DESCRIPTION OF THE FOURTH EMBODIMENT EMBOLECTOMY CATHETER

This catheter, as shown in FIGS. 15 and 16, differs from the previously described embodiments in that the balloon element 58 is not preconfigured into a spiral shape. Rather, it comprises an elongate cylindrical elastomeric sleeve secured to the distal end of a catheter 10e. The distal end of the balloon element 58 is sealed by a rounded end or tip portion 24e. A helical spring wire 62 extends through the element 58 and is engaged at one end with the distal end of the catheter 10e and at the other end with the end or tip portion 24e. A central core or rod element 64 extends slidably through the lumen of the catheter 10e into secure engagement with the balloon through the end or tip portion 24e. This rod provides means whereby the tip 24e may be held in place while the catheter 10e is drawn away from the tip to elongate the balloon element 58.

FIG. 16 shows the fourth embodiment catheter in the expanded balloon condition which it normally assumes under influence of the spring wire 62. In this condition, the wire functions to expand the balloon into a helical configuration. FIG. 15 shows the balloon element in the contracted condition which it assumes upon withdrawing of the catheter 10e relative to the core or rod element 64. Such retraction functions to extend the balloon element and the spring longitudinally and, in turn, reduce the overall profile diameter of the assembly.

In use, the fourth embodiment catheter is introduced into a vessel in the reduced profile condition shown in FIG. 15. This is achieved by applying linear tension to the catheter with respect to the core or rod 64, thus necking down the preset balloon. Although not illustrated, it should be understood that the central core or rod could be retained in this tensioned condition through means of a locking mechanism at the catheter hub. For example, after passing the catheter assembly into or through the clot to be removed, the catheter 10e is released to permit the spring wire to expand the balloon element 58 into the helical condition shown in FIG. 16. Thus, the clot is securely engaged. The clot may then be removed by withdrawing the assembly from the blood vessel, designated 26 in FIG. 16.

DESCRIPTION OF THE FIFTH EMBODIMENT EMBOLECTOMY CATHETER

As shown in FIGS. 17 and 18, this embodiment is similar to the fourth embodiment in that the balloon element, designated 58a, takes the form of a resilient sleeve secured to the distal end of a catheter 10f. Similarly to the fourth embodiment, the distal end of the sleeve 58a is closed by a rounded end or tip portion 24f and the central cord or rod element 64a is secured to this portion and extends therefrom through the catheter 10f. A knob 66 is fixedly secured to the proximal end of the rod 64a. A knob 68 having an opening 70 there through in alignment with the catheter 10f is fixedly secured to the catheter.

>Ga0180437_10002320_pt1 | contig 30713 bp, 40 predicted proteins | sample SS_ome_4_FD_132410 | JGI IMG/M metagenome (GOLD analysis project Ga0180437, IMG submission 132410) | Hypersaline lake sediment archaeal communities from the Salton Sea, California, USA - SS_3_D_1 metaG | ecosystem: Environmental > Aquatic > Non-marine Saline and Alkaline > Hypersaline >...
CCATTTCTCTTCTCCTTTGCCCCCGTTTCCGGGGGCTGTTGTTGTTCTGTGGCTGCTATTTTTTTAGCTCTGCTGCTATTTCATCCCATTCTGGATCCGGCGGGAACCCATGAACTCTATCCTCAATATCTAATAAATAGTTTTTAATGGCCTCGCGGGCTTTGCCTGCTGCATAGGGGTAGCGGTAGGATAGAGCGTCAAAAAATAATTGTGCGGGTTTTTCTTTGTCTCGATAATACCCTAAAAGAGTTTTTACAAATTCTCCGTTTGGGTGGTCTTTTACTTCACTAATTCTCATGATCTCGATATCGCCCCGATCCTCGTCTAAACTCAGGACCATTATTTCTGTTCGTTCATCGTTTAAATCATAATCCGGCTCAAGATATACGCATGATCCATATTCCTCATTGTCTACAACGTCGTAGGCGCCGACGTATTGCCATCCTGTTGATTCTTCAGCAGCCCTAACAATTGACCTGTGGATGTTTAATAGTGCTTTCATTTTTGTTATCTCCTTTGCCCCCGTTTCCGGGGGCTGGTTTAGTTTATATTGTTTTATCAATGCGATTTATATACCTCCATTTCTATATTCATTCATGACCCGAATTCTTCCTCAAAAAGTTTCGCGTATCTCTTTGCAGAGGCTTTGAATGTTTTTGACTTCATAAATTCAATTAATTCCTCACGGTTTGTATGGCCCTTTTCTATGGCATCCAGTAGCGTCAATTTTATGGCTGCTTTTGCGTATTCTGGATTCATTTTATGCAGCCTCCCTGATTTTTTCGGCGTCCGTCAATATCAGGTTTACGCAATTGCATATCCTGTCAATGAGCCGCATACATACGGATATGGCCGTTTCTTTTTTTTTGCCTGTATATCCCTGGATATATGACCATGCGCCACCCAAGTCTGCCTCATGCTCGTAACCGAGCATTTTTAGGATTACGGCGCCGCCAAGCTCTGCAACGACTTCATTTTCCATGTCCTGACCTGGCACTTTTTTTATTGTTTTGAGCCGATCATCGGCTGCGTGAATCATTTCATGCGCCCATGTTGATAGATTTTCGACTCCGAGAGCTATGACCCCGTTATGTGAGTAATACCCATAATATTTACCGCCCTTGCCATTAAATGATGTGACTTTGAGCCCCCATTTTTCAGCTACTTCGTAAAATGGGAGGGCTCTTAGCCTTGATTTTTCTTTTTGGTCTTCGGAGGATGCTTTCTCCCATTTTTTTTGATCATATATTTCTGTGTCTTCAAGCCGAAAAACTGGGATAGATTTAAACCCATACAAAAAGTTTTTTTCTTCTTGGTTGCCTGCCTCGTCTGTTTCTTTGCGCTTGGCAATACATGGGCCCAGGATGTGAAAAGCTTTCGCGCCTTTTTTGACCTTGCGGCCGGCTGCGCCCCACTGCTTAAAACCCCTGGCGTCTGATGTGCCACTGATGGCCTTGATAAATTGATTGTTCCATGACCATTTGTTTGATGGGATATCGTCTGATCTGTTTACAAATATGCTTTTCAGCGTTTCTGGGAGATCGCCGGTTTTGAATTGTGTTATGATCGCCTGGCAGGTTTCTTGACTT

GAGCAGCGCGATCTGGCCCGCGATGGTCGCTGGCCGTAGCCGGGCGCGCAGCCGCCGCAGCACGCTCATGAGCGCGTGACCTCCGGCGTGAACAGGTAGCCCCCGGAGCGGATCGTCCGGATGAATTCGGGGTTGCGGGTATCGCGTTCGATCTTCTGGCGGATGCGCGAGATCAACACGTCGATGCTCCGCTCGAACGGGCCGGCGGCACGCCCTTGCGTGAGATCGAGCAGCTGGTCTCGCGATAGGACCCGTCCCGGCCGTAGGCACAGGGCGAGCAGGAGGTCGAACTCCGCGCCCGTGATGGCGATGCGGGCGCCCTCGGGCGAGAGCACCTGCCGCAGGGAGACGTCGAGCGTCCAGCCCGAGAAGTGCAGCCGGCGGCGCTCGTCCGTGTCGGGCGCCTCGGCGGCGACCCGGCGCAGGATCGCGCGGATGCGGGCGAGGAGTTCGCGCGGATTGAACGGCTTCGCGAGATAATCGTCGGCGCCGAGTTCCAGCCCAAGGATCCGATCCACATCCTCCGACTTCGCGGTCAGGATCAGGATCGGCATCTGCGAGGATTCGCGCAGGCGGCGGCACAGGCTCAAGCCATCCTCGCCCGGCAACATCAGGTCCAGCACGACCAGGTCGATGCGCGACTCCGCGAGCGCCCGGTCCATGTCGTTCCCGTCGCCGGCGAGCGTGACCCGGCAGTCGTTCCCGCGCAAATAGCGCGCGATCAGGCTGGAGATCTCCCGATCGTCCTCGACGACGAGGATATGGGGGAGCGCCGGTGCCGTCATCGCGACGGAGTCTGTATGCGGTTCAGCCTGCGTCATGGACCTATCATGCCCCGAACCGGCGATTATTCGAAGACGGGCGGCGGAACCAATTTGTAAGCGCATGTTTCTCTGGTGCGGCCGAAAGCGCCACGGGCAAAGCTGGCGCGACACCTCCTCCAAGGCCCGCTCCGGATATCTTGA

The fifth embodiment differs from the fourth embodiment primarily in that it does not employ a preformed helical spring wire, such as the wire 62. Rather, it employs a flexible spring wire 72 of a generally rectilinear configuration secured at its opposite ends to the tip portion 24f and the distal end portion of the catheter 10f. This spring wire is normally extended and the balloon element 58a is in the contracted condition as shown in FIG. 17. Upon twisting of the rod 64a relative to the catheter 10f, through means of the knobs 66 and 68, the spring wire 72 assumes the helical configuration shown in FIG. 18 and elastically deforms the balloon element 58a into this configuration.

The fifth embodiment catheter is introduced into the vessel to be treated in the reduced profile configuration shown in FIG. 17. When the desired location of the assembly is achieved, twisting of the rod 64 relative to the catheter 10f causes the flexible spring wire 72 to wrap around the rod and assume the helical configuration shown in FIG. 18, thus gripping the clot engaged by the assembly. Once so engaged, the assembly is removed, together with the clot, similarly to what is seen in FIG. 3C.

CONCLUSION

From the foregoing description, it is believed apparent that the present invention enables the attainment of the objects initially set forth herein. In particular, it provides an improved embolectomy catheter wherein a clot may be securely engaged and removed, with a minimum of abrasion to the vessel within which it is used. It also provides an ideal diagnostic catheter which may be flow-directed and provides sealed engagement with the vessel within which it is used, with a minimum of friction and abrasion. It should be understood, however, that the invention is not intended to be limited to the specifics of the described embodiments, but rather is defined by the accompanying claims.

Patent Citations
Cited PatentFiling datePublication dateApplicantTitle
US1245325 *Apr 11, 1916Nov 6, 1917Sola B DunnVeterinary instrument.
US3438375 *Mar 18, 1966Apr 15, 1969Kendall & CoNon-traumatic retention catheter
US4030503 *Nov 5, 1975Jun 21, 1977Clark Iii William TEmbolectomy catheter
US4515587 *Feb 14, 1983May 7, 1985Smec, Inc.IAB having apparatus for assuring proper balloon inflation and deflation
US4573966 *Nov 24, 1982Mar 4, 1986Schneider Medintag AgMethod and apparatus for removing and/or enlarging constricted areas in vessels conducting body fluids
US4681564 *Oct 21, 1985Jul 21, 1987Landreneau Michael DCatheter assembly having balloon extended flow path